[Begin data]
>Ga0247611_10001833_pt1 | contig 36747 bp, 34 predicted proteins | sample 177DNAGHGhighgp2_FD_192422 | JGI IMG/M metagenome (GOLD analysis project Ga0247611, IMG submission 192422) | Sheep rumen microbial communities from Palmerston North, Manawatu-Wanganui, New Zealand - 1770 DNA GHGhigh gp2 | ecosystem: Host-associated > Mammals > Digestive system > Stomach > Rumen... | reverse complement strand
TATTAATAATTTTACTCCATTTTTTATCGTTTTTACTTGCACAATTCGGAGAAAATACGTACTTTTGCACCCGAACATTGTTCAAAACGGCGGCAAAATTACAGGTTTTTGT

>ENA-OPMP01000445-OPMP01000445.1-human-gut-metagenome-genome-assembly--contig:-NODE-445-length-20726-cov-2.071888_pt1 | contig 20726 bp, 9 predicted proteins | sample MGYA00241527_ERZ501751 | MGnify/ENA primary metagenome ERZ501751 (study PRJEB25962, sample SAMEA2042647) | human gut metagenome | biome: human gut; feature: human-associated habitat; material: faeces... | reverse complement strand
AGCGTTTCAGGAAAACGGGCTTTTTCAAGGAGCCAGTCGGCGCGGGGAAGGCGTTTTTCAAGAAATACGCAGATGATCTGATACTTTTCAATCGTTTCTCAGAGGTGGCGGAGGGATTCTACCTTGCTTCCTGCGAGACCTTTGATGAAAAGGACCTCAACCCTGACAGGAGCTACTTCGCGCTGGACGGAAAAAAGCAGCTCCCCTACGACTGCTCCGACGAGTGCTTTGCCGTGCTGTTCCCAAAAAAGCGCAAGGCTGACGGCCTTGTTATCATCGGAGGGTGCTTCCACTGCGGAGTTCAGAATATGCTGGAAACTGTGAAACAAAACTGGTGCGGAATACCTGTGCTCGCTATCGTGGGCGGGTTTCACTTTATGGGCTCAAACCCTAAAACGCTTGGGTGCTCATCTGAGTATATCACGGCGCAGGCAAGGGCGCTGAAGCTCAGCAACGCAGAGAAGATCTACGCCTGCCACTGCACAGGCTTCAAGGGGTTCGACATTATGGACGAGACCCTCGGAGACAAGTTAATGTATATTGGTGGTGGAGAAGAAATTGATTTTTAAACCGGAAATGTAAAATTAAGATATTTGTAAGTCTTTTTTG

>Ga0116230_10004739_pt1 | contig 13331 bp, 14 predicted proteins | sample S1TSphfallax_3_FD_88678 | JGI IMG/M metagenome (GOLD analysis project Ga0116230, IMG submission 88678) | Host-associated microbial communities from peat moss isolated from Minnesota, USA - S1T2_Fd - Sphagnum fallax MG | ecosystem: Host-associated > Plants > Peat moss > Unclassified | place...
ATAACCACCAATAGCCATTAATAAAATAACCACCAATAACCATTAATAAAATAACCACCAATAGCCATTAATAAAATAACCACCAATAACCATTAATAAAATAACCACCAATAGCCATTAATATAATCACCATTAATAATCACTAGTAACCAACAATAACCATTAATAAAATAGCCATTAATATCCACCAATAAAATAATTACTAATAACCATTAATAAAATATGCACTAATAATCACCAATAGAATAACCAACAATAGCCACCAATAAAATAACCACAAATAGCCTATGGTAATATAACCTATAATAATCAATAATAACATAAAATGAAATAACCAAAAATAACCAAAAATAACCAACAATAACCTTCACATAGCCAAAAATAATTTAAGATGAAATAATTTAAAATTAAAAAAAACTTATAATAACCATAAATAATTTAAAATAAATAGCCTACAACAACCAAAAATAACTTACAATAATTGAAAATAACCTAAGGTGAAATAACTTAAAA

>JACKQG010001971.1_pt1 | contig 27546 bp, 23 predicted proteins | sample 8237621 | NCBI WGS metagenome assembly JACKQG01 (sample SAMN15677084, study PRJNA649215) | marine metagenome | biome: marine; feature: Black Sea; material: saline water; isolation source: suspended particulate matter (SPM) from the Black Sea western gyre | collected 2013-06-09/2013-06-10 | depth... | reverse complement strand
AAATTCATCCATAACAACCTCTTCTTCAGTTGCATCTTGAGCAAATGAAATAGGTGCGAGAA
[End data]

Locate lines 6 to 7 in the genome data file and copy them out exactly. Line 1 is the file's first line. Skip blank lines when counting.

ATAACCACCAATAGCCATTAATAAAATAACCACCAATAACCATTAATAAAATAACCACCAATAGCCATTAATAAAATAACCACCAATAACCATTAATAAAATAACCACCAATAGCCATTAATATAATCACCATTAATAATCACTAGTAACCAACAATAACCATTAATAAAATAGCCATTAATATCCACCAATAAAATAATTACTAATAACCATTAATAAAATATGCACTAATAATCACCAATAGAATAACCAACAATAGCCACCAATAAAATAACCACAAATAGCCTATGGTAATATAACCTATAATAATCAATAATAACATAAAATGAAATAACCAAAAATAACCAAAAATAACCAACAATAACCTTCACATAGCCAAAAATAATTTAAGATGAAATAATTTAAAATTAAAAAAAACTTATAATAACCATAAATAATTTAAAATAAATAGCCTACAACAACCAAAAATAACTTACAATAATTGAAAATAACCTAAGGTGAAATAACTTAAAA

>JACKQG010001971.1_pt1 | contig 27546 bp, 23 predicted proteins | sample 8237621 | NCBI WGS metagenome assembly JACKQG01 (sample SAMN15677084, study PRJNA649215) | marine metagenome | biome: marine; feature: Black Sea; material: saline water; isolation source: suspended particulate matter (SPM) from the Black Sea western gyre | collected 2013-06-09/2013-06-10 | depth... | reverse complement strand